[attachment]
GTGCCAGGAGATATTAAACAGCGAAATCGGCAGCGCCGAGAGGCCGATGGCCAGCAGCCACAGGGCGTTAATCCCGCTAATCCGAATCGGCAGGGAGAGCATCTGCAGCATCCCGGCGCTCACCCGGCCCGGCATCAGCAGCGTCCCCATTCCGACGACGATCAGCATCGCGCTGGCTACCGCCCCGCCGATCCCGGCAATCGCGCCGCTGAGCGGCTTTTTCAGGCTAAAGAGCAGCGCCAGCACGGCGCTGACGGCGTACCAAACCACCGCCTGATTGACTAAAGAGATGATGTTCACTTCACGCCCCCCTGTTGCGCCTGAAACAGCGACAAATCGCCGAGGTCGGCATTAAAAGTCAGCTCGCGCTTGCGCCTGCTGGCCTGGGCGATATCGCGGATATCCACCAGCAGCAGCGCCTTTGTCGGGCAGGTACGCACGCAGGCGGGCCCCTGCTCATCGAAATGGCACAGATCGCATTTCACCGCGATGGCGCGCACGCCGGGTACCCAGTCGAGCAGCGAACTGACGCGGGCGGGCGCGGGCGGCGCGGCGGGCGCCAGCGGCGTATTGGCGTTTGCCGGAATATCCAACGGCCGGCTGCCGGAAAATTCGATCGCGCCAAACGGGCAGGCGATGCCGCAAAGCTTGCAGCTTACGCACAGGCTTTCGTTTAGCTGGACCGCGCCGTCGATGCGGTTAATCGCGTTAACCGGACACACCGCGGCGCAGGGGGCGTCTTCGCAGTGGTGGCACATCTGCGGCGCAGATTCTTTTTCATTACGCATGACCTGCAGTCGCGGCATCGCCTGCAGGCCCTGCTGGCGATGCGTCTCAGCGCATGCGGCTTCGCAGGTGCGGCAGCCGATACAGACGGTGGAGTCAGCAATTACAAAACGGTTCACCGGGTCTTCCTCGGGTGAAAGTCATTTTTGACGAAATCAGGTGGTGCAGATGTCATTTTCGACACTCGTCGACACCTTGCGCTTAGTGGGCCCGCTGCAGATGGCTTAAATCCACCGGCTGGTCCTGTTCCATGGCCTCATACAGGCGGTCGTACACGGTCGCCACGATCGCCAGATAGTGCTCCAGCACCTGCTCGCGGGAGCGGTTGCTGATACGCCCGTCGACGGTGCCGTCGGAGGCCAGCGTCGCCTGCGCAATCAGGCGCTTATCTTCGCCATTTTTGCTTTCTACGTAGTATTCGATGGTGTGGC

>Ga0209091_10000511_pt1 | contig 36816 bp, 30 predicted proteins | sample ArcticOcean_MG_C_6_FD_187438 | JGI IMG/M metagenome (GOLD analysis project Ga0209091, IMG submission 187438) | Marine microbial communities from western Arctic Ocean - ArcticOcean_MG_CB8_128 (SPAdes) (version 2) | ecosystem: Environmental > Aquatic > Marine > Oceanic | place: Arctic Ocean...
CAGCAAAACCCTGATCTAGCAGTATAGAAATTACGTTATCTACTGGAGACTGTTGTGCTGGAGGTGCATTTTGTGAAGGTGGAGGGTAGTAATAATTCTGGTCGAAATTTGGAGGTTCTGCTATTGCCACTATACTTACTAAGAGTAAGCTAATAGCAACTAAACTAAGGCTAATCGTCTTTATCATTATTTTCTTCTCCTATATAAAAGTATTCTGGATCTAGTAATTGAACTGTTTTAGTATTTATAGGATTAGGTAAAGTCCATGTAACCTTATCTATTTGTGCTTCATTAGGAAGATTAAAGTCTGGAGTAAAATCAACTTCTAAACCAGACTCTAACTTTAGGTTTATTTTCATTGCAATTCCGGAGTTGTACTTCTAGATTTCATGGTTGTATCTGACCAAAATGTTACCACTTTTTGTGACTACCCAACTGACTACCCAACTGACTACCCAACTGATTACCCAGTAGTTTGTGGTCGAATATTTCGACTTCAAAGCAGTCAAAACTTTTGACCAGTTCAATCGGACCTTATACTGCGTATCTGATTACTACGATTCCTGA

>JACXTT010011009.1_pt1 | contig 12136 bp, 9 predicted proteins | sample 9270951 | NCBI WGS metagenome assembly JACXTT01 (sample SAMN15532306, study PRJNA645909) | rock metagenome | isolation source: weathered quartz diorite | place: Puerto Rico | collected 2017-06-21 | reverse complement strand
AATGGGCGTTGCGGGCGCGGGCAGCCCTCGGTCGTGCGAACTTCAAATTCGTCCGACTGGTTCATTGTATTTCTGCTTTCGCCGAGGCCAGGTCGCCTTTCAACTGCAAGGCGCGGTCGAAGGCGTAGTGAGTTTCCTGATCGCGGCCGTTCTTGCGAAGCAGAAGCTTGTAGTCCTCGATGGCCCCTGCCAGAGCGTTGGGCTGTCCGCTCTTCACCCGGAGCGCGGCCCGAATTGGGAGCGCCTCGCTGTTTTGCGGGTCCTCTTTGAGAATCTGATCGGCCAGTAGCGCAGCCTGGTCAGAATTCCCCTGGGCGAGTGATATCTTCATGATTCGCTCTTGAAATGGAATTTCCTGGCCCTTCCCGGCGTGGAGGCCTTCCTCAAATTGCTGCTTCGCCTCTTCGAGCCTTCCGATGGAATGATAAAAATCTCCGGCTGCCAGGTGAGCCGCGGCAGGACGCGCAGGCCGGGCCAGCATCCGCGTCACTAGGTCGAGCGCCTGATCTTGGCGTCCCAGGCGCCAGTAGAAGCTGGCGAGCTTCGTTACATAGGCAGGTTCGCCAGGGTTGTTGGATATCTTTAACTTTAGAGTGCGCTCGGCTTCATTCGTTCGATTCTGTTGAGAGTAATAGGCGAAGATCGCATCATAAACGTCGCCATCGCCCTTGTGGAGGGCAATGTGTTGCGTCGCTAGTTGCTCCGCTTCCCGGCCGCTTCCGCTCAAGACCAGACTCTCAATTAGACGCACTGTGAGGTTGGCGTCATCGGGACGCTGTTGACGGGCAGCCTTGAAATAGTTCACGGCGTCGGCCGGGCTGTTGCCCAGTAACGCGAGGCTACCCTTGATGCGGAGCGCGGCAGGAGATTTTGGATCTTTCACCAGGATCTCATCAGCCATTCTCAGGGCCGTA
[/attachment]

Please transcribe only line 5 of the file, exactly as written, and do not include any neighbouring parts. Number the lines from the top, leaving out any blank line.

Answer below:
AATGGGCGTTGCGGGCGCGGGCAGCCCTCGGTCGTGCGAACTTCAAATTCGTCCGACTGGTTCATTGTATTTCTGCTTTCGCCGAGGCCAGGTCGCCTTTCAACTGCAAGGCGCGGTCGAAGGCGTAGTGAGTTTCCTGATCGCGGCCGTTCTTGCGAAGCAGAAGCTTGTAGTCCTCGATGGCCCCTGCCAGAGCGTTGGGCTGTCCGCTCTTCACCCGGAGCGCGGCCCGAATTGGGAGCGCCTCGCTGTTTTGCGGGTCCTCTTTGAGAATCTGATCGGCCAGTAGCGCAGCCTGGTCAGAATTCCCCTGGGCGAGTGATATCTTCATGATTCGCTCTTGAAATGGAATTTCCTGGCCCTTCCCGGCGTGGAGGCCTTCCTCAAATTGCTGCTTCGCCTCTTCGAGCCTTCCGATGGAATGATAAAAATCTCCGGCTGCCAGGTGAGCCGCGGCAGGACGCGCAGGCCGGGCCAGCATCCGCGTCACTAGGTCGAGCGCCTGATCTTGGCGTCCCAGGCGCCAGTAGAAGCTGGCGAGCTTCGTTACATAGGCAGGTTCGCCAGGGTTGTTGGATATCTTTAACTTTAGAGTGCGCTCGGCTTCATTCGTTCGATTCTGTTGAGAGTAATAGGCGAAGATCGCATCATAAACGTCGCCATCGCCCTTGTGGAGGGCAATGTGTTGCGTCGCTAGTTGCTCCGCTTCCCGGCCGCTTCCGCTCAAGACCAGACTCTCAATTAGACGCACTGTGAGGTTGGCGTCATCGGGACGCTGTTGACGGGCAGCCTTGAAATAGTTCACGGCGTCGGCCGGGCTGTTGCCCAGTAACGCGAGGCTACCCTTGATGCGGAGCGCGGCAGGAGATTTTGGATCTTTCACCAGGATCTCATCAGCCATTCTCAGGGCCGTA